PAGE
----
DIVE into the BIG BLUE or ‘le Grand Bleu’ with Ex Nihilo
2020 . 10 . 13 |
LAK (Laurence Arrigo Klove): In life big things sometimes happen by a mere factor of chance, of pure coincidence. How did you all three meet? How did it all start?
BV: I met Olivier in Paris while we were studying at ‘Sciences Po’ (LAK: this is a prestigious political science school in France). We became very good friends and we still are. Then Olivier started his career in Finance, and I went into the creative marketing agency world. We met Sylvie in 2011 through common friends. Sylvie was working at that time at Givaudan and therefore had a solid perfume industry knowledge. We met at the right time: we were in our mid-thirties and we wanted to become entrepreneurs; we had a common passion for perfumes and above all a strong will to start a new business. We quickly found out that our experiences were complementing each other very well. Our trio kicked off very well and fast, we worked night and day and in December 2013 … our perfume boutique opened. Our offices are inside a Haussmann building, not far off our shop rue Saint-Honoré. When one opens the door to our office, one realises that one has stepped into an apartment. Elegance, style, open spaces, living room, even a kitchen, all is there, we work in a living space, where ideas fuse naturally and a dog is there for a hug and some fun!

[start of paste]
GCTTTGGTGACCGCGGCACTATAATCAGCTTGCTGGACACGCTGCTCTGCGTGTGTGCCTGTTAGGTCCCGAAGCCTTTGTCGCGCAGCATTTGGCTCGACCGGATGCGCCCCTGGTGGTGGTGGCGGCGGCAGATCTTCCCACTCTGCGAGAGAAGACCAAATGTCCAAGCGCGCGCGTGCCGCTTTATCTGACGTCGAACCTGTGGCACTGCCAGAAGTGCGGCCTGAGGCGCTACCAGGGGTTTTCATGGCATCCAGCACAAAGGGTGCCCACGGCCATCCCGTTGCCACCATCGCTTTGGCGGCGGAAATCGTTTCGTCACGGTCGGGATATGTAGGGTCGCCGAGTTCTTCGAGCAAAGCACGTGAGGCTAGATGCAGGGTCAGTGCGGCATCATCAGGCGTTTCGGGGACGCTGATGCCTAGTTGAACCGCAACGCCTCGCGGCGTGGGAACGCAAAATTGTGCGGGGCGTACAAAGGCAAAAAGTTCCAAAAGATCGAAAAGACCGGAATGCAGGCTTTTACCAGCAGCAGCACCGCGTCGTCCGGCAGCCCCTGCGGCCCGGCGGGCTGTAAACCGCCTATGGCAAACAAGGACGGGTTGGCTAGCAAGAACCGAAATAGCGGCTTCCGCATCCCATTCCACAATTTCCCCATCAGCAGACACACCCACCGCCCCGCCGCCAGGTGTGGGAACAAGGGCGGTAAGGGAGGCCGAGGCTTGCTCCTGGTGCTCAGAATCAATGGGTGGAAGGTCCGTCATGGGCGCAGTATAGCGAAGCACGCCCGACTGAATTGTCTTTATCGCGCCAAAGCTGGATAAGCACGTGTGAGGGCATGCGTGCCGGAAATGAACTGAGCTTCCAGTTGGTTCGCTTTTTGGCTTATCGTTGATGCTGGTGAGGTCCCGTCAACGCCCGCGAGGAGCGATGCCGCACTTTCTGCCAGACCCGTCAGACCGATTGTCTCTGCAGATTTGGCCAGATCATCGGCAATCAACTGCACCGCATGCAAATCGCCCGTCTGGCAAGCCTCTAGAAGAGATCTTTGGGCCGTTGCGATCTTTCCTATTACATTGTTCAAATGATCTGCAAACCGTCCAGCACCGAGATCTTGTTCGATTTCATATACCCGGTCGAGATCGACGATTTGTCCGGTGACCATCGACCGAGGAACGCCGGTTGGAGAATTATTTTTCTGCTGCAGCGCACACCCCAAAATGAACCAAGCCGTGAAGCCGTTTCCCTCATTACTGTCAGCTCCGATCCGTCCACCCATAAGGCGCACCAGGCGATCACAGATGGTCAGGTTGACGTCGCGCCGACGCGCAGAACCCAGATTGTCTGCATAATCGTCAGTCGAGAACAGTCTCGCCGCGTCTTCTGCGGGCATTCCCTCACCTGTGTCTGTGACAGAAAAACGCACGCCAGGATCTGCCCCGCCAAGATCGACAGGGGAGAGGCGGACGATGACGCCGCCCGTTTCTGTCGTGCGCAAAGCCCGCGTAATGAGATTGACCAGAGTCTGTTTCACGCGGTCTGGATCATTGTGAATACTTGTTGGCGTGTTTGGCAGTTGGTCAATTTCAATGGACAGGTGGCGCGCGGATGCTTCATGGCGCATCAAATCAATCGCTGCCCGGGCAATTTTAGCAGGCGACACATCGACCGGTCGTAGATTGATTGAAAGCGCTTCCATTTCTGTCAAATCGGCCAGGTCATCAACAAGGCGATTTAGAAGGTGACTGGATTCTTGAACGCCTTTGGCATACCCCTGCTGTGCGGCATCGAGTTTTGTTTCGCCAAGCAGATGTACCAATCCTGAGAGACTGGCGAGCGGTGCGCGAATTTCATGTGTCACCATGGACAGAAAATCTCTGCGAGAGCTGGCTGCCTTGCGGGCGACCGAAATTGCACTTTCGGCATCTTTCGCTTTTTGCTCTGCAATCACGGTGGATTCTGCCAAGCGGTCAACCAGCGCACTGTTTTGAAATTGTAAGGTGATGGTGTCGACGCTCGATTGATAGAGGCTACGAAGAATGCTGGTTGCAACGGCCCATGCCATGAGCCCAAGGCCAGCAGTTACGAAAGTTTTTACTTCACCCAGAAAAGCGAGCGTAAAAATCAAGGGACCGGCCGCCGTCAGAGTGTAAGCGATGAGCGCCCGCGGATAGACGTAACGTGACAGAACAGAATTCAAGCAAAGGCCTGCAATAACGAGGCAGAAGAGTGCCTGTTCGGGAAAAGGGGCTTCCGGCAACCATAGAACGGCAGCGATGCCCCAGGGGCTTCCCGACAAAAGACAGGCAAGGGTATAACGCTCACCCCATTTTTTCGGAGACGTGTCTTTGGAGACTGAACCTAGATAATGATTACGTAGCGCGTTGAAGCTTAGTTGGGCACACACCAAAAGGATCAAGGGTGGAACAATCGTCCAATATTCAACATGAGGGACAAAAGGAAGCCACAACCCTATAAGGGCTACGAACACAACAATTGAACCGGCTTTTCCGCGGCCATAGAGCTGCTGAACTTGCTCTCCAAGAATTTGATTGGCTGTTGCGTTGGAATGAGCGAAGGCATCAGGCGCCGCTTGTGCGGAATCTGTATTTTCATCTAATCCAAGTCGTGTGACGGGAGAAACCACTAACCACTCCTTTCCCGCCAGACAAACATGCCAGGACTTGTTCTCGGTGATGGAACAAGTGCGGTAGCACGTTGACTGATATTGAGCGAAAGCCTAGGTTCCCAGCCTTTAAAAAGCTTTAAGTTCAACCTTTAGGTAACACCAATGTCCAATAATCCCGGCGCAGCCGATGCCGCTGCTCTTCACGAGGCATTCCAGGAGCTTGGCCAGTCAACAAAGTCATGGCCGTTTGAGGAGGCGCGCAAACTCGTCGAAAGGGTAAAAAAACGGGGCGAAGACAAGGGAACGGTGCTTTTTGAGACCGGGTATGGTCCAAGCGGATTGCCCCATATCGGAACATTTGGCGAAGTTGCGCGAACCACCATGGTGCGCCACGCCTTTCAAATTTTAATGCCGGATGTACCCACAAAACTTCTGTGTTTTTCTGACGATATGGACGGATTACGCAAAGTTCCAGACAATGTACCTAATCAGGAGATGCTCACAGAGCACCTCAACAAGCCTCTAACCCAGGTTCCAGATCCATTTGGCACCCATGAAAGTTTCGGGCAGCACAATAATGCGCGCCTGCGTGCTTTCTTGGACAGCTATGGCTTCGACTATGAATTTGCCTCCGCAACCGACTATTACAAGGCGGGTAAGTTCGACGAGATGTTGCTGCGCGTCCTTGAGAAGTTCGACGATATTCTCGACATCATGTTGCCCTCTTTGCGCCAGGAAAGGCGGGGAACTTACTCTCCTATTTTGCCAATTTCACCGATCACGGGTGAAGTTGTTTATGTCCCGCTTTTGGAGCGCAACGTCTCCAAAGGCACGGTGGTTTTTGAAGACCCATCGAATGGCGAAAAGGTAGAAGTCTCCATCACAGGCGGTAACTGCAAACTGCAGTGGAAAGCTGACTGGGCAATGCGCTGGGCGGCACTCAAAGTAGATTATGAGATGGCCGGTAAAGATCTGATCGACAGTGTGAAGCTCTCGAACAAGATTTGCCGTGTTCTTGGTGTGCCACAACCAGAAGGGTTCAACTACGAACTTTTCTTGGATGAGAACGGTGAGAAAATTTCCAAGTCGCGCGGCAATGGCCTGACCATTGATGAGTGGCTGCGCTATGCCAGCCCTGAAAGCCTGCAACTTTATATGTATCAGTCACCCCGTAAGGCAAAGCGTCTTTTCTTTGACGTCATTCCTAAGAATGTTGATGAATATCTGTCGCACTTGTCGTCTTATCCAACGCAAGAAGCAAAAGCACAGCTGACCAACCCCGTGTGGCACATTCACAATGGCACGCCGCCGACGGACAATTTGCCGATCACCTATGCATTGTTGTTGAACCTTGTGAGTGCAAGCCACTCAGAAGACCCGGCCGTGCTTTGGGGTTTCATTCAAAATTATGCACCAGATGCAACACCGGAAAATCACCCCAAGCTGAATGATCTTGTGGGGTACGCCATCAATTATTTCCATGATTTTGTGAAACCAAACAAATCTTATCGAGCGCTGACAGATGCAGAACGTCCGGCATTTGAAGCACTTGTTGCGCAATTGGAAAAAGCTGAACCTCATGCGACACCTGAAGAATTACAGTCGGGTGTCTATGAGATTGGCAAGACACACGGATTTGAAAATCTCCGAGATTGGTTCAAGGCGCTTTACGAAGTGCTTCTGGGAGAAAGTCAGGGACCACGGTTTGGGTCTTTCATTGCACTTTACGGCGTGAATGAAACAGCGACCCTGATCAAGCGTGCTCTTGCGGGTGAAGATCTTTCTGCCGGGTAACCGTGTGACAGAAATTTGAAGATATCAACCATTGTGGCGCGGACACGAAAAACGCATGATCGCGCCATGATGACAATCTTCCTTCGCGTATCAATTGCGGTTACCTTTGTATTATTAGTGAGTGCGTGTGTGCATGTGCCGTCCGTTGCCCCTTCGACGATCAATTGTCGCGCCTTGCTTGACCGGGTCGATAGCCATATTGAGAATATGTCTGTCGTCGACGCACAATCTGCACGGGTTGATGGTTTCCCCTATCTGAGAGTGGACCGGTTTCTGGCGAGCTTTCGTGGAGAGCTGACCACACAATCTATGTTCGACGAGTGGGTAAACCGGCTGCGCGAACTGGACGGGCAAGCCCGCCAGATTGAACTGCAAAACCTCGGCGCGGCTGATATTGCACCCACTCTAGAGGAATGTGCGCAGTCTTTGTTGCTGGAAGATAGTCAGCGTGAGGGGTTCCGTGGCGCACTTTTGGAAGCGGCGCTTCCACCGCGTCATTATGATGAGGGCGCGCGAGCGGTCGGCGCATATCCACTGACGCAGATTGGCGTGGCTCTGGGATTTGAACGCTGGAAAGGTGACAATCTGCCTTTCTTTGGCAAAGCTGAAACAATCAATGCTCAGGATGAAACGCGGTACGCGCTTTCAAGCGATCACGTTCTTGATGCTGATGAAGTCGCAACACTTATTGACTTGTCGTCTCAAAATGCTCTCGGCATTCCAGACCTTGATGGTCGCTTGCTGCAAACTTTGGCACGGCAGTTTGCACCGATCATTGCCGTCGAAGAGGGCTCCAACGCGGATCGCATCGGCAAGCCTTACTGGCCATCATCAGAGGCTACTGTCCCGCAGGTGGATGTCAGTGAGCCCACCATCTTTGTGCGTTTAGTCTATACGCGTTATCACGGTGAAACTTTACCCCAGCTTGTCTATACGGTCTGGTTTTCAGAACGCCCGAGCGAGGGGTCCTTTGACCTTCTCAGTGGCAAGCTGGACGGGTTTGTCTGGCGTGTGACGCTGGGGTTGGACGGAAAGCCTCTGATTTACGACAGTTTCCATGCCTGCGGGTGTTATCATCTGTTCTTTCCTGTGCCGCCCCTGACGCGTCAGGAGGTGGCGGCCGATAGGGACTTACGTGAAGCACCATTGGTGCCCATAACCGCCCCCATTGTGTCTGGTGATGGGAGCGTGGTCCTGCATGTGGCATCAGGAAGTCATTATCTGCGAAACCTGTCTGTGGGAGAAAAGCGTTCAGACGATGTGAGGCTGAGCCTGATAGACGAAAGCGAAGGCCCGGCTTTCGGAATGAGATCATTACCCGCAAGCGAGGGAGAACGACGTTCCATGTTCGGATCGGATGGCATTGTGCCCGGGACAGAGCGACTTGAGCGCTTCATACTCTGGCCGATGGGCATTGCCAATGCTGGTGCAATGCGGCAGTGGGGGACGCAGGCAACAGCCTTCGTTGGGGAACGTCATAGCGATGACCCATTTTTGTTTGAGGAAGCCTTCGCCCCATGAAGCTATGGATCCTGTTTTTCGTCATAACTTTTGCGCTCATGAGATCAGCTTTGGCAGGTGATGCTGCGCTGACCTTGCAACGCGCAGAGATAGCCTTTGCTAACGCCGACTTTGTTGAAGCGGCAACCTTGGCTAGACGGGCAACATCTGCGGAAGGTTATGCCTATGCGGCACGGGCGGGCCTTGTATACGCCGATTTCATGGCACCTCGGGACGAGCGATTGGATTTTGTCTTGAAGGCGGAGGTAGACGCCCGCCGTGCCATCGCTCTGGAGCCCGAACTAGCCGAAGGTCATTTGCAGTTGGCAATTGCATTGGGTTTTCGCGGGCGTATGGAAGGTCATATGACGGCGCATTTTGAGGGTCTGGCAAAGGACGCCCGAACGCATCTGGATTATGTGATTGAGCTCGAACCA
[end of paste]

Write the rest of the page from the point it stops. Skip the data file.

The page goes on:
LAK: Who came up with the name of the Brand Ex Nihilo? What does it mean by the way?
BV: ‘Ex Nihilo’ means in Latin ‘out of nothing’. I came up with the name and the team felt that it was right. Practically, it is true, we did create a perfume house from nowhere; we did not take an old brand to relaunch it for example. We did not use any perfume codes from the past. We started afresh. We decided to focus on a very high level of raw materials quality and on innovation. If we use the car manufacturing as a reference, we would be a ‘Tesla’, a disruptive, modern, iconic brand, belonging to the avant-garde players.